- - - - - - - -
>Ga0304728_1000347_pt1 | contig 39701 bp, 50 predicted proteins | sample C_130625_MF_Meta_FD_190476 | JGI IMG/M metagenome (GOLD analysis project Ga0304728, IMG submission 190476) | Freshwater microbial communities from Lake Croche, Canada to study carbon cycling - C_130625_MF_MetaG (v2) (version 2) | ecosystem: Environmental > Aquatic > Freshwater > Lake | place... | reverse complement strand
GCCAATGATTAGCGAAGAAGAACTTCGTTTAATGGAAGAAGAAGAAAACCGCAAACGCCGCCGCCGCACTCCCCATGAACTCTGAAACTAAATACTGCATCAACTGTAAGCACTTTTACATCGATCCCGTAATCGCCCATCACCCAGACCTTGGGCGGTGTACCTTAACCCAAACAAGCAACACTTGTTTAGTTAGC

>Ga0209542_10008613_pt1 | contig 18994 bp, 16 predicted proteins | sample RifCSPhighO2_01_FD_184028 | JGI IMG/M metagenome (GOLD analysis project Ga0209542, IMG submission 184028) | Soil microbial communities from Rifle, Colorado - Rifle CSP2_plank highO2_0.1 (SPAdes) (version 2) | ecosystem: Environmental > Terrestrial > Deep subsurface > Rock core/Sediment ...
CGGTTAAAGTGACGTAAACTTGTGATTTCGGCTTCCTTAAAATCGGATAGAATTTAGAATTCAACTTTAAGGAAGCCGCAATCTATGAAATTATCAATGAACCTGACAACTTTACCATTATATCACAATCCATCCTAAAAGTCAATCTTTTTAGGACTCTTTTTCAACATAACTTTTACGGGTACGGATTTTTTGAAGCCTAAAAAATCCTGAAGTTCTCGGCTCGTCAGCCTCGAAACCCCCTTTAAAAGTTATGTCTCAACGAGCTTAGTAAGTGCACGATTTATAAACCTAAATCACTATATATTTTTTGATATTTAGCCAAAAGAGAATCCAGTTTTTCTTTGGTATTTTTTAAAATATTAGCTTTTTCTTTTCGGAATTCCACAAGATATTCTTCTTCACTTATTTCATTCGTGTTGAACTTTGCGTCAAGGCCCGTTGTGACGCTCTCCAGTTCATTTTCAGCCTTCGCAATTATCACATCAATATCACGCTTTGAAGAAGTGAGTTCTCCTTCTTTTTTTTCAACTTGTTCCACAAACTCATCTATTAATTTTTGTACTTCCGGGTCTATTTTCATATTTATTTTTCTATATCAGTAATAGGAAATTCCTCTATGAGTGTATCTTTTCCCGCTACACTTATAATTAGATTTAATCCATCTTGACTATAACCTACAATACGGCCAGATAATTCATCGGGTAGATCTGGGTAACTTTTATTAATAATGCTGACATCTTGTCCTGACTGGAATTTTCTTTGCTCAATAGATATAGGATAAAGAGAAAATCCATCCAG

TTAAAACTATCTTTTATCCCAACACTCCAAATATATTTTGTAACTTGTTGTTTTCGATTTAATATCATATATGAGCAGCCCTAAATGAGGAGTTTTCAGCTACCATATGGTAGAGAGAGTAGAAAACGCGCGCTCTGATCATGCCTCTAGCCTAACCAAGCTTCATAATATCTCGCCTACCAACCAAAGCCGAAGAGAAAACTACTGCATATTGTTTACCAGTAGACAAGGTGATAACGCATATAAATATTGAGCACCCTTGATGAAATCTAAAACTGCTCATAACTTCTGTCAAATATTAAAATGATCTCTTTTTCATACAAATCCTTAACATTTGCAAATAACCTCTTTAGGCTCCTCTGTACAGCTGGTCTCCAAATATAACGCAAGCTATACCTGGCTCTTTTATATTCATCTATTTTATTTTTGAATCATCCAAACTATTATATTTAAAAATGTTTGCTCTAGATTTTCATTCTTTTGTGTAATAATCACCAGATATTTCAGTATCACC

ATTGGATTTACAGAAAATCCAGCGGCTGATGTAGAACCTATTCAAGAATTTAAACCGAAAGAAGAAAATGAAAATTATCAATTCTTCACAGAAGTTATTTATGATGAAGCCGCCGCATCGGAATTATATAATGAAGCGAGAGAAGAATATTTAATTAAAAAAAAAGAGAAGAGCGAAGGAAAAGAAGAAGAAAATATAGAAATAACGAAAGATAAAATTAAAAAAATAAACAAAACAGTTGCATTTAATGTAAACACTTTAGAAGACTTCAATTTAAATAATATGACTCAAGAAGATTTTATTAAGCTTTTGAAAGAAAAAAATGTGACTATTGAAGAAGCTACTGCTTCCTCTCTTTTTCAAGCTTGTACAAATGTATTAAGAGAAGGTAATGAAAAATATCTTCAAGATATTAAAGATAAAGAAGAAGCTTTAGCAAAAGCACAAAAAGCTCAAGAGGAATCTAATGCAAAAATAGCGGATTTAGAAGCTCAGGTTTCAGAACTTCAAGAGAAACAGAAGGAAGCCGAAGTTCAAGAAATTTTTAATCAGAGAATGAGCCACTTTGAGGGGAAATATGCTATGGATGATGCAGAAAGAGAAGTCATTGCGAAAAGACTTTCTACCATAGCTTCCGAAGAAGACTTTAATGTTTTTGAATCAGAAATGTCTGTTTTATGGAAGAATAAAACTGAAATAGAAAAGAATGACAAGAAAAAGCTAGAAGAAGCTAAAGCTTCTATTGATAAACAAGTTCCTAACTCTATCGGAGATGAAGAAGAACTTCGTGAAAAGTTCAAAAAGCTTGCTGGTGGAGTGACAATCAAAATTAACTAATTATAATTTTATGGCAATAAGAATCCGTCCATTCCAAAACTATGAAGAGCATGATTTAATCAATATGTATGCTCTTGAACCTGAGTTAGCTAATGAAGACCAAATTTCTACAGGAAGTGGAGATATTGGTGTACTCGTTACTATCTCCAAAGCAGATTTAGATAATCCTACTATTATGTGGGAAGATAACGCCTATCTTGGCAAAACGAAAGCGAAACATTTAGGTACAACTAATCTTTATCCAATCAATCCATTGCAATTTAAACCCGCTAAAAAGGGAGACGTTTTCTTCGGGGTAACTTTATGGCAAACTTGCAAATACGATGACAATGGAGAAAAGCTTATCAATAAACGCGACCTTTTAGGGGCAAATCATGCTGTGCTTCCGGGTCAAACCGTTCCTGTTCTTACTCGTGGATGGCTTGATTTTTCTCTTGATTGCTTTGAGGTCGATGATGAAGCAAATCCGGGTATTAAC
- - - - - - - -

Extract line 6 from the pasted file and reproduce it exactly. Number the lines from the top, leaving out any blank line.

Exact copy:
ATTGGATTTACAGAAAATCCAGCGGCTGATGTAGAACCTATTCAAGAATTTAAACCGAAAGAAGAAAATGAAAATTATCAATTCTTCACAGAAGTTATTTATGATGAAGCCGCCGCATCGGAATTATATAATGAAGCGAGAGAAGAATATTTAATTAAAAAAAAAGAGAAGAGCGAAGGAAAAGAAGAAGAAAATATAGAAATAACGAAAGATAAAATTAAAAAAATAAACAAAACAGTTGCATTTAATGTAAACACTTTAGAAGACTTCAATTTAAATAATATGACTCAAGAAGATTTTATTAAGCTTTTGAAAGAAAAAAATGTGACTATTGAAGAAGCTACTGCTTCCTCTCTTTTTCAAGCTTGTACAAATGTATTAAGAGAAGGTAATGAAAAATATCTTCAAGATATTAAAGATAAAGAAGAAGCTTTAGCAAAAGCACAAAAAGCTCAAGAGGAATCTAATGCAAAAATAGCGGATTTAGAAGCTCAGGTTTCAGAACTTCAAGAGAAACAGAAGGAAGCCGAAGTTCAAGAAATTTTTAATCAGAGAATGAGCCACTTTGAGGGGAAATATGCTATGGATGATGCAGAAAGAGAAGTCATTGCGAAAAGACTTTCTACCATAGCTTCCGAAGAAGACTTTAATGTTTTTGAATCAGAAATGTCTGTTTTATGGAAGAATAAAACTGAAATAGAAAAGAATGACAAGAAAAAGCTAGAAGAAGCTAAAGCTTCTATTGATAAACAAGTTCCTAACTCTATCGGAGATGAAGAAGAACTTCGTGAAAAGTTCAAAAAGCTTGCTGGTGGAGTGACAATCAAAATTAACTAATTATAATTTTATGGCAATAAGAATCCGTCCATTCCAAAACTATGAAGAGCATGATTTAATCAATATGTATGCTCTTGAACCTGAGTTAGCTAATGAAGACCAAATTTCTACAGGAAGTGGAGATATTGGTGTACTCGTTACTATCTCCAAAGCAGATTTAGATAATCCTACTATTATGTGGGAAGATAACGCCTATCTTGGCAAAACGAAAGCGAAACATTTAGGTACAACTAATCTTTATCCAATCAATCCATTGCAATTTAAACCCGCTAAAAAGGGAGACGTTTTCTTCGGGGTAACTTTATGGCAAACTTGCAAATACGATGACAATGGAGAAAAGCTTATCAATAAACGCGACCTTTTAGGGGCAAATCATGCTGTGCTTCCGGGTCAAACCGTTCCTGTTCTTACTCGTGGATGGCTTGATTTTTCTCTTGATTGCTTTGAGGTCGATGATGAAGCAAATCCGGGTATTAAC